"Everything with Trump, even his infrastructure plan, comes down to 'Can we make money?' Sometimes you need to have policies that are there to help people and that will not make money," said Greer.

With New York’s record high homeless population hitting 60,000, the city will need help from the federal government to make a dent even with the ambitious affordable housing plan from the de Blasio administration, experts said.

“Neither of the candidates have made cities or housing a priority,” said Alex Schwartz, professor at the Milano School of International Affairs, Management, and Urban Policy at The New School. “Neither have talked about how low-income people simply cannot afford housing.”

One way to address the situation, he said, is to raise the minimum wage. “If Trump were elected, who knows what to believe. He’s said essentially zero on this issue other than that cities are war zones, which is ridiculous,” he said.

If Trump enacted drastic reductions in corporate income taxes or other taxes, it could hurt affordable housing, since much of it is being built nowadays through low-income housing tax credits for those who invest in affordable housing, he said.

Both candidates talked about bolstering infrastructure, and there’s been a growing movement among New York City advocates to use infrastructure spending to help the city’s public housing, which has a capital repair deficit of nearly $17 billion, he said.

“If you’re able to use a tiny portion of new infrastructure spending on public housing, that would be really desirable outcome,” he said.

Crime has continued to fall to record lows in New York City while other cities, such as Chicago, are seeing tremendous spikes in homicides.

NYPD Commissioner James O'Neill and de Blasio have praised the continued crime drop in spite of a 97 percent reduction in stop-and-frisks and have lauded the hiring of thousands of more officers and the introduction of a community policing program.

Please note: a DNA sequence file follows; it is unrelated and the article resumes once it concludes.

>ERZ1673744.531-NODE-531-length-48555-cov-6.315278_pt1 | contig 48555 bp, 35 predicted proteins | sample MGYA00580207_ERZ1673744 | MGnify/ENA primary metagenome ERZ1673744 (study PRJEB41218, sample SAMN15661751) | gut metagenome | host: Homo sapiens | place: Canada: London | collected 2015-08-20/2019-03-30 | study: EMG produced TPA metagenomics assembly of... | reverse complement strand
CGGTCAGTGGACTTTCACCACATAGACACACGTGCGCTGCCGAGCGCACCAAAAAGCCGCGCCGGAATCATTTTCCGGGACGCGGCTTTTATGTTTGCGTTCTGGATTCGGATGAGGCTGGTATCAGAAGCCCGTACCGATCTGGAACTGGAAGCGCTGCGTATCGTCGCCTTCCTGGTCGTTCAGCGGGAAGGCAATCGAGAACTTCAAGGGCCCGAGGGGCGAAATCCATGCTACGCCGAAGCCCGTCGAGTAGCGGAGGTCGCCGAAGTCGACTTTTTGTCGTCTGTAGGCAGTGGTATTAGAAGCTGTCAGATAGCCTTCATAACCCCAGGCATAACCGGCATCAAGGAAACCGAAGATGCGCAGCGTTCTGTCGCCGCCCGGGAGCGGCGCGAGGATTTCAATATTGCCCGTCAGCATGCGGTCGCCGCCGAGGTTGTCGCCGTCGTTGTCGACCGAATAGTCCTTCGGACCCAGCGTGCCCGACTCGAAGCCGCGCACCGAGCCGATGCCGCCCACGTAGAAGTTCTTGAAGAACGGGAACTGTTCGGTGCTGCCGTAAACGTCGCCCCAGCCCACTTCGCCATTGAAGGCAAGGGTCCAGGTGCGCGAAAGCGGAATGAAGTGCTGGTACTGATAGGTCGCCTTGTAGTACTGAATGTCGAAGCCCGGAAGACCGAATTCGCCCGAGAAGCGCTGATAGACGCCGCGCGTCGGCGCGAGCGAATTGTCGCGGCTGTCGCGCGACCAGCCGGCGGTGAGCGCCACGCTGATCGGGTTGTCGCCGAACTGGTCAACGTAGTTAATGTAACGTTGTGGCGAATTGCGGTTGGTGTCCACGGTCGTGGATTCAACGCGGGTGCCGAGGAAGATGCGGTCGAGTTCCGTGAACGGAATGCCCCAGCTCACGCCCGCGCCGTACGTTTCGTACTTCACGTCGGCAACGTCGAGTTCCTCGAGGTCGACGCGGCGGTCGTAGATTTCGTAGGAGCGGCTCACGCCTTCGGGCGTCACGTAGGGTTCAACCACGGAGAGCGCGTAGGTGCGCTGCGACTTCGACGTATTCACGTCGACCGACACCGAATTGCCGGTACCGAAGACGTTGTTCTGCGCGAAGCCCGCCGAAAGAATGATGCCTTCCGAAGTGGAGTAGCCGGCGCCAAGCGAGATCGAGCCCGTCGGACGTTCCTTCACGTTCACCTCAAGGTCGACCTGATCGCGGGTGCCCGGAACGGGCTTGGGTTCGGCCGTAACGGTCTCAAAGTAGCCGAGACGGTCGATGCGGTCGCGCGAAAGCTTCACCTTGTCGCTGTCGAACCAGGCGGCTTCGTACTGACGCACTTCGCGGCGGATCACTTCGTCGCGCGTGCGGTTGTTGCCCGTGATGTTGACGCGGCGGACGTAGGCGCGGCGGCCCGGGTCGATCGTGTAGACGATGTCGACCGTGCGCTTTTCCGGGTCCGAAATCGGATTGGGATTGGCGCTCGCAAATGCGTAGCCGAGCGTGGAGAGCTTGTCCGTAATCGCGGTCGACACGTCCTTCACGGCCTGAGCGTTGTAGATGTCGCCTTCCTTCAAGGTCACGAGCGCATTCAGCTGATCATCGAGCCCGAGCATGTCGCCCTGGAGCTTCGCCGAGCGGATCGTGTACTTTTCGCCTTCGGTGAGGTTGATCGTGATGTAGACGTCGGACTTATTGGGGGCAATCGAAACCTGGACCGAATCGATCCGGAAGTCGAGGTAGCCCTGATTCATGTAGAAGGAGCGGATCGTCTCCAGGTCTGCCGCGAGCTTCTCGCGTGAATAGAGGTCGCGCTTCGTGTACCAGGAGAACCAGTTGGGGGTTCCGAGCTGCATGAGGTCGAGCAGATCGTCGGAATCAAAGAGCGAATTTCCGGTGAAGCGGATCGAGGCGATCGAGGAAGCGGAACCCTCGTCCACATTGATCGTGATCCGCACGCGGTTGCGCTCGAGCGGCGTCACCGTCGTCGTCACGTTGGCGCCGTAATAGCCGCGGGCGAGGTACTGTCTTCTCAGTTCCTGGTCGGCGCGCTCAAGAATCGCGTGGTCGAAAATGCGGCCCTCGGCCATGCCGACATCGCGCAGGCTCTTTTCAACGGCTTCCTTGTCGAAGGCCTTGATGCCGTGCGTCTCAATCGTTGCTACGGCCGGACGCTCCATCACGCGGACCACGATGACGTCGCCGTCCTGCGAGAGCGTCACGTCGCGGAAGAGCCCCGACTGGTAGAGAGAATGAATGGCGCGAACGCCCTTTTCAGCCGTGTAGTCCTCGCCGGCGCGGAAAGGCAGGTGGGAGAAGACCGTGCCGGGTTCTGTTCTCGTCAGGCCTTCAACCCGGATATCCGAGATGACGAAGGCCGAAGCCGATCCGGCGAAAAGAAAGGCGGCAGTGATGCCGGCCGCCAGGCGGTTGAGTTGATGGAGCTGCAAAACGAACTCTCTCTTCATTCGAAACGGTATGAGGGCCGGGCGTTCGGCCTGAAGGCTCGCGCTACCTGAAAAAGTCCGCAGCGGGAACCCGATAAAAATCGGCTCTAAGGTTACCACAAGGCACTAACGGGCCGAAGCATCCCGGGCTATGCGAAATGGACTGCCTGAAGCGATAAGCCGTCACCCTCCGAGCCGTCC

Trump has said stop-and-frisk, which a federal judge ruled was violating the rights of black and Latino men in New York City, was a good tool that should be expanded to other cities to help restore "law and order."

READ MORE: Donald Trump Touted the Merits of Stop-and-Frisk. Here Are the Facts

Trump has also characterized the areas where blacks live as dangerous places where you get shot walking to the store. And he has also vowed to crack down on terrorism with "extreme vetting" of people from Muslim countries entering the United States.

"If Mr. Trump wins we might see more involvement in the [NYPD's] departmental, tactical and operational deployment, to focus more on certain communities that might be perceived as potential terrorist and criminal threats," said Maria Haberfeld, a professor and co-director of the NYPD Police Studies Program at John Jay College of Criminal Justice. "I think we might also see more militarization of the [police] department."

Whether Trump won or lost, the exposure of his children Ivanka and Donald Jr. have been increased as they were publicly key to his campaign.

READ MORE: Here's Who Might Run Against Bill de Blasio in 2017 — And Who Already Is

"The thing to watch is what happens to the Trump kids," said Adele Malpass, chairwoman of the Manhattan Republican Party. "You could think about them as rising stars in the party."

Some have suggested that Donald Jr. should run for mayor of New York City and he has said he's open to the possibility, although his father ruled it out on his behalf.